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Expression of KxhKN4 and KxhKN5 genes in Kalanchoë blossfeldiana ‘Molly’ results in novel compact plant phenotypes: towards a cisgenesis alternative to growth retardants
- Lütken, Henrik, Laura, Marina, Borghi, Cristina, Ørgaard, Marian, Allavena, Andrea, Rasmussen, Søren K.
- Plant cell reports 2011 v.30 no.12 pp. 2267-2279
- European Union, RNA interference, complementary DNA, container-grown plants, gene overexpression, growth habit, growth regulators, homeotic genes, hybrids, ornamental plants, phenotype, plant architecture, plant industry, transgenes, transgenic plants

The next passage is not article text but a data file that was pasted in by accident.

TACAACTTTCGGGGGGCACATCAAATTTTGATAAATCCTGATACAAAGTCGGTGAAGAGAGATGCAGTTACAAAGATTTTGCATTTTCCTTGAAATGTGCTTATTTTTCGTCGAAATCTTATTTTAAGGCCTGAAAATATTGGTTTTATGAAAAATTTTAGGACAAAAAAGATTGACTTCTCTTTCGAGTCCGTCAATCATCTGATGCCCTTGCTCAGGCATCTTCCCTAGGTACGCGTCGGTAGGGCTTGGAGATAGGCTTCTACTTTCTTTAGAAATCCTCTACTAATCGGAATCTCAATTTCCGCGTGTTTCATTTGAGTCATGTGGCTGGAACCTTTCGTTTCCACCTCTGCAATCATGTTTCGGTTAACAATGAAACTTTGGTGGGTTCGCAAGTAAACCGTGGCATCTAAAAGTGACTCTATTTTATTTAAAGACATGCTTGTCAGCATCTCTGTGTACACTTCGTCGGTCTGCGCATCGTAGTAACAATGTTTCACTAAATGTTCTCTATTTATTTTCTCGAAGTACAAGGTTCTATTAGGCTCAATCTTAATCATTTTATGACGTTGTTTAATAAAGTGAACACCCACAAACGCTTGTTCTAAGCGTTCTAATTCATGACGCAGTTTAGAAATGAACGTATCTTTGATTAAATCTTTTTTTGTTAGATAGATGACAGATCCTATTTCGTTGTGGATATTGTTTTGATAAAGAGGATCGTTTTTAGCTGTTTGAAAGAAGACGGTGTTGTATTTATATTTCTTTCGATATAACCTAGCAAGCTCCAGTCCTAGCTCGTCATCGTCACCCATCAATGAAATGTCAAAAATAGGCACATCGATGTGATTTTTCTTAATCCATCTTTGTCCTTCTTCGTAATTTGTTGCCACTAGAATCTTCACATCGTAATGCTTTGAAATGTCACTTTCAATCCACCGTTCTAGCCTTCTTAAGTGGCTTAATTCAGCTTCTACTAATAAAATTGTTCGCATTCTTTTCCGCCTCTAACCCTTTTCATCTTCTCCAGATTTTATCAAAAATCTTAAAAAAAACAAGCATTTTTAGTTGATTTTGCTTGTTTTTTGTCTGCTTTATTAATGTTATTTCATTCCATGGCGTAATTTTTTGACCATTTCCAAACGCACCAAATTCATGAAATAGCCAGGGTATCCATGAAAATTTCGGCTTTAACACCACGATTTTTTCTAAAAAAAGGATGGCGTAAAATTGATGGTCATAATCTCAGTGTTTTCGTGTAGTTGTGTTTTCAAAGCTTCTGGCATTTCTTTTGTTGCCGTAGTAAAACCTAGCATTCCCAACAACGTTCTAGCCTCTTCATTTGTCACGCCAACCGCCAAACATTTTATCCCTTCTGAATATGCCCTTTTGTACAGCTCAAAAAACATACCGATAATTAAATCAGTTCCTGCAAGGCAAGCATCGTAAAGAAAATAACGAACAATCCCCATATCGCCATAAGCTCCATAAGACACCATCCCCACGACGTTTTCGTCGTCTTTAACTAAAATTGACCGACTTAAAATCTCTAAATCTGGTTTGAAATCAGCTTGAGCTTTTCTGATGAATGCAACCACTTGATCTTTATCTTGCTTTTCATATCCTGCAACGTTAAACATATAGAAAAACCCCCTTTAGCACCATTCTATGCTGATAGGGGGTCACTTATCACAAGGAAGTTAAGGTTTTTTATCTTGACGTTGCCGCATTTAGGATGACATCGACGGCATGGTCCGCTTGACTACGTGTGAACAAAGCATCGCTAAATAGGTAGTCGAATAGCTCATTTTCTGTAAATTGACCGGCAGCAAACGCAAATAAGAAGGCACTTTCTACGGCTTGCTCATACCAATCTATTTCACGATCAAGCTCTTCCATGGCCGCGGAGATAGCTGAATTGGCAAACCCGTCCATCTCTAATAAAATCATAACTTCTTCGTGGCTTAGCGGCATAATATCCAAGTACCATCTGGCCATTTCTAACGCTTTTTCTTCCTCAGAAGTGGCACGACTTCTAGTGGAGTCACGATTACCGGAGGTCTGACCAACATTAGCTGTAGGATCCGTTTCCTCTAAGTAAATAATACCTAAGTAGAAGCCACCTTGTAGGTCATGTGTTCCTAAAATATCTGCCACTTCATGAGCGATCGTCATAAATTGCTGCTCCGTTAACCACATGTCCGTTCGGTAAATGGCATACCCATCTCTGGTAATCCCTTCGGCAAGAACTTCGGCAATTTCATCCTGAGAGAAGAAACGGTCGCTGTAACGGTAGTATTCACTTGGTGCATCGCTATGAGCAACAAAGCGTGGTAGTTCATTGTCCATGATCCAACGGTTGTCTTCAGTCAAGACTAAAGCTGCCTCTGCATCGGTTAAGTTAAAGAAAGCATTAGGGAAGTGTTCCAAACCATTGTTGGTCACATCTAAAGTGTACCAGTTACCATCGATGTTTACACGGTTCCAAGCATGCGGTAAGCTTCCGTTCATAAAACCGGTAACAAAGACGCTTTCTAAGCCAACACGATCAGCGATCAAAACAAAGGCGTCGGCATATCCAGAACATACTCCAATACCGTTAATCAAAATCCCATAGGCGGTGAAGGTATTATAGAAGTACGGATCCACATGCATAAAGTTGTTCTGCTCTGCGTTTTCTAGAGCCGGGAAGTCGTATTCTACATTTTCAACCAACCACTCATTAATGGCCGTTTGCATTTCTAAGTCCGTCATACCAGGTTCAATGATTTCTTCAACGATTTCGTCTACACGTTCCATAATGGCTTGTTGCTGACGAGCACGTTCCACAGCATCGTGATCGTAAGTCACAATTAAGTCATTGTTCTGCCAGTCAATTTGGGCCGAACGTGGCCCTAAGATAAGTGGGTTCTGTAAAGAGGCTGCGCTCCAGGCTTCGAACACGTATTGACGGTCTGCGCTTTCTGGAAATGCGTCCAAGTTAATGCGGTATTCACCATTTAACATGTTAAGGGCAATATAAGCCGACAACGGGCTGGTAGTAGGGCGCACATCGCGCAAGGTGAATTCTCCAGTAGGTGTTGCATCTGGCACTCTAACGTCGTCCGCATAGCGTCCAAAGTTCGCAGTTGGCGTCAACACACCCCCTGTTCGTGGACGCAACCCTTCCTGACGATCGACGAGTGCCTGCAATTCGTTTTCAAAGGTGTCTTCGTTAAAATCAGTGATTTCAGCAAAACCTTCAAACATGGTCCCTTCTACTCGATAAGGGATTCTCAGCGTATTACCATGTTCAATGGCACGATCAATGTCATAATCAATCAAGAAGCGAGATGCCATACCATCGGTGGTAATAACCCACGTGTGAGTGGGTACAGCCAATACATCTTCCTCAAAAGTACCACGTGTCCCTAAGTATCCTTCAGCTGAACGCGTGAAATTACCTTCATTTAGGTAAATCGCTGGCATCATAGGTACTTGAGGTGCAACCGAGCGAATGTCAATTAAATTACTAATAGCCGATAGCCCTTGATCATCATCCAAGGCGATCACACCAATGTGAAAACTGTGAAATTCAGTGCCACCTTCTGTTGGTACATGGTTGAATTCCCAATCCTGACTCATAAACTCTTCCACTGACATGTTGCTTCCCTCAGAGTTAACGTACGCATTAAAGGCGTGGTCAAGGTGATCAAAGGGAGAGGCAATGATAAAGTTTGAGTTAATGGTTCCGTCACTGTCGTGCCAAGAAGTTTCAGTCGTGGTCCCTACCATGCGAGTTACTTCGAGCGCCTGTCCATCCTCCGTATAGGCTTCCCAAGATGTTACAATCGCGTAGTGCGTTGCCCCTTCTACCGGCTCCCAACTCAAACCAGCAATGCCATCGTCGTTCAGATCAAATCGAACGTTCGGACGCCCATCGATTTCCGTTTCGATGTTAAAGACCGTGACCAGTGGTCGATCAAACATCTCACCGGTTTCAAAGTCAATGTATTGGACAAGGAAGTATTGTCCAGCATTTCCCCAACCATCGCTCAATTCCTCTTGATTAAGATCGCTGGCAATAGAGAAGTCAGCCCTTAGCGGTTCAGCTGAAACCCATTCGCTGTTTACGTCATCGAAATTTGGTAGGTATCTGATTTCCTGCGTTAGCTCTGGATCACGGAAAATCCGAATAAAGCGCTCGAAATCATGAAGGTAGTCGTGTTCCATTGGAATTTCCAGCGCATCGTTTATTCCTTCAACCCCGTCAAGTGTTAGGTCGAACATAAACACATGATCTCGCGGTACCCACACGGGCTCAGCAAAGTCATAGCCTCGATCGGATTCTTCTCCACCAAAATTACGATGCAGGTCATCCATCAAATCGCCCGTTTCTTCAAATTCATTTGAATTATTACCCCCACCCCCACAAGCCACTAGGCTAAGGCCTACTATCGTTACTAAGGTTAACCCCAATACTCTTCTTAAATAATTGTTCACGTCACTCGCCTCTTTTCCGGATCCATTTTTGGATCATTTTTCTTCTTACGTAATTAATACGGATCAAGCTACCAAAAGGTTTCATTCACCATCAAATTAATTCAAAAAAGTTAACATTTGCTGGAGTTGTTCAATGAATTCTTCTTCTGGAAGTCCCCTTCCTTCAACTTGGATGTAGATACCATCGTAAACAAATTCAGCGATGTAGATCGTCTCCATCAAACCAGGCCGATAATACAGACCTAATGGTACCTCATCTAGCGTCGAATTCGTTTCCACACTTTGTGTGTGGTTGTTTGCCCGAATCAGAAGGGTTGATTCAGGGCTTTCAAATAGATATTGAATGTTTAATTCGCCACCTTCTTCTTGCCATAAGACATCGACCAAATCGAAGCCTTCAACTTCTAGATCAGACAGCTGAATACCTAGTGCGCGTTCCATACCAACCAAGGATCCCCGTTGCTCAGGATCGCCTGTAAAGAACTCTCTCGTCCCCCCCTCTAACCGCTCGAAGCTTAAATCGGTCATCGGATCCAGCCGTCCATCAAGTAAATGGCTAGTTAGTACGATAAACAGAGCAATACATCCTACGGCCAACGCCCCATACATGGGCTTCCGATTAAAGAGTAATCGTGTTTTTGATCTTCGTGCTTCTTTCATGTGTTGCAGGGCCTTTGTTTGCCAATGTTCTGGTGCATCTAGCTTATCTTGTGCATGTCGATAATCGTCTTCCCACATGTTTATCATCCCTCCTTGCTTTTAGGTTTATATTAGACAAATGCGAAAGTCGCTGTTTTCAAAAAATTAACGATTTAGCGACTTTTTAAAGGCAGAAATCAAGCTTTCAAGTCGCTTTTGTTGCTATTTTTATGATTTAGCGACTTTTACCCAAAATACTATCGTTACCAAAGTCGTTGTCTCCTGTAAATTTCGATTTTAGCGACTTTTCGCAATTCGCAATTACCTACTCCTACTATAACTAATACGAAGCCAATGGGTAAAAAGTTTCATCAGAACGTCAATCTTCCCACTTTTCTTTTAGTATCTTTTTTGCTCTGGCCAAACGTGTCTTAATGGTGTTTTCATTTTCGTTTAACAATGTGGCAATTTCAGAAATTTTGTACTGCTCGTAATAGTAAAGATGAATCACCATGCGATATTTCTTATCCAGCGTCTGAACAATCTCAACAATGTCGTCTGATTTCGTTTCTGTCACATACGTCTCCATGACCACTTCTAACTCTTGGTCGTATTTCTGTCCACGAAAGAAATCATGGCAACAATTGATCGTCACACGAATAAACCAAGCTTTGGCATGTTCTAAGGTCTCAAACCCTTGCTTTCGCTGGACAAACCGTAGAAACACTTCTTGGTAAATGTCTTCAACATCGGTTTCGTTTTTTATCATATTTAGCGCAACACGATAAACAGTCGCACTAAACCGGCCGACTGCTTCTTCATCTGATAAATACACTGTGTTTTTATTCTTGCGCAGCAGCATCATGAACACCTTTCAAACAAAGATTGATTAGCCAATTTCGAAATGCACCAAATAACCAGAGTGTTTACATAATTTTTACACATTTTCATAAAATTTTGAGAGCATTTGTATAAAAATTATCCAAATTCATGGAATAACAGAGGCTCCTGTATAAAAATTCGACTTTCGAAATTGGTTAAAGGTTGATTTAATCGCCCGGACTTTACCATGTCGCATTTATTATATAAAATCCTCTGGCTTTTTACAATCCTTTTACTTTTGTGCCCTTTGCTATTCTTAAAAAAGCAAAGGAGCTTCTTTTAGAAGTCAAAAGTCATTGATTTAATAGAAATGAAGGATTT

- Many potted plants like Kalanchoë have an elongated natural growth habit, which has to be controlled through the application of growth regulators. These chemicals will be banned in the near future in all the EU countries. Besides their structural functions, the importance of homeotic genes to modify plant architecture appears evident. In this work, the full length cDNA of five KNOX (KN) genes were sequenced from K. x houghtonii, a viviparous hybrid. Two constructs with the coding sequence of the class I and class II homeobox KN genes, KxhKN5 and KxhKN4, respectively, were overexpressed in the commercially important ornamental Kalanchoë blossfeldiana ‘Molly’. Furthermore, a post-transcriptional gene silencing construct was made with a partial sequence of KxhKN5 and also transformed into ‘Molly’. Several transgenic plants exhibited compact phenotypes and some lines had a relative higher number of inflorescences. A positive correlation between gene expression levels and the degree of compactness was found. However, a correlation between the induced phenotypes and the number of inserted copies of the transgene were not observed, although line ‘70-10’ with a high copy number also had the highest expression level. Moreover, overexpression of KxhKN4 resulted in plants with dark green leaves due to an elevated content of chlorophyll, a highly desired property in the ornamental plant industry. These transgenic plants show that a cisgenesis approach towards production of compact plants with improved quality as an alternative to chemical growth retardants may be feasible.